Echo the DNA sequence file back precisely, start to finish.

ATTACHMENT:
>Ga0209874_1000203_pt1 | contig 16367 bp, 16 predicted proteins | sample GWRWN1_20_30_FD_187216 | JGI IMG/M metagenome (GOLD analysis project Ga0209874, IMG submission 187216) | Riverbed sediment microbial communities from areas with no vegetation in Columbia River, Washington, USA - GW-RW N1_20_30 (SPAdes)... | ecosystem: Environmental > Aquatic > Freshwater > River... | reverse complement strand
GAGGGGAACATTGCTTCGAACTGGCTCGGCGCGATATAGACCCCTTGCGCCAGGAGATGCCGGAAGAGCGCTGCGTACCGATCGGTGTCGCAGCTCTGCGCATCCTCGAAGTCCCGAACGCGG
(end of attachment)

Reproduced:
>Ga0209874_1000203_pt1 | contig 16367 bp, 16 predicted proteins | sample GWRWN1_20_30_FD_187216 | JGI IMG/M metagenome (GOLD analysis project Ga0209874, IMG submission 187216) | Riverbed sediment microbial communities from areas with no vegetation in Columbia River, Washington, USA - GW-RW N1_20_30 (SPAdes)... | ecosystem: Environmental > Aquatic > Freshwater > River... | reverse complement strand
GAGGGGAACATTGCTTCGAACTGGCTCGGCGCGATATAGACCCCTTGCGCCAGGAGATGCCGGAAGAGCGCTGCGTACCGATCGGTGTCGCAGCTCTGCGCATCCTCGAAGTCCCGAACGCGG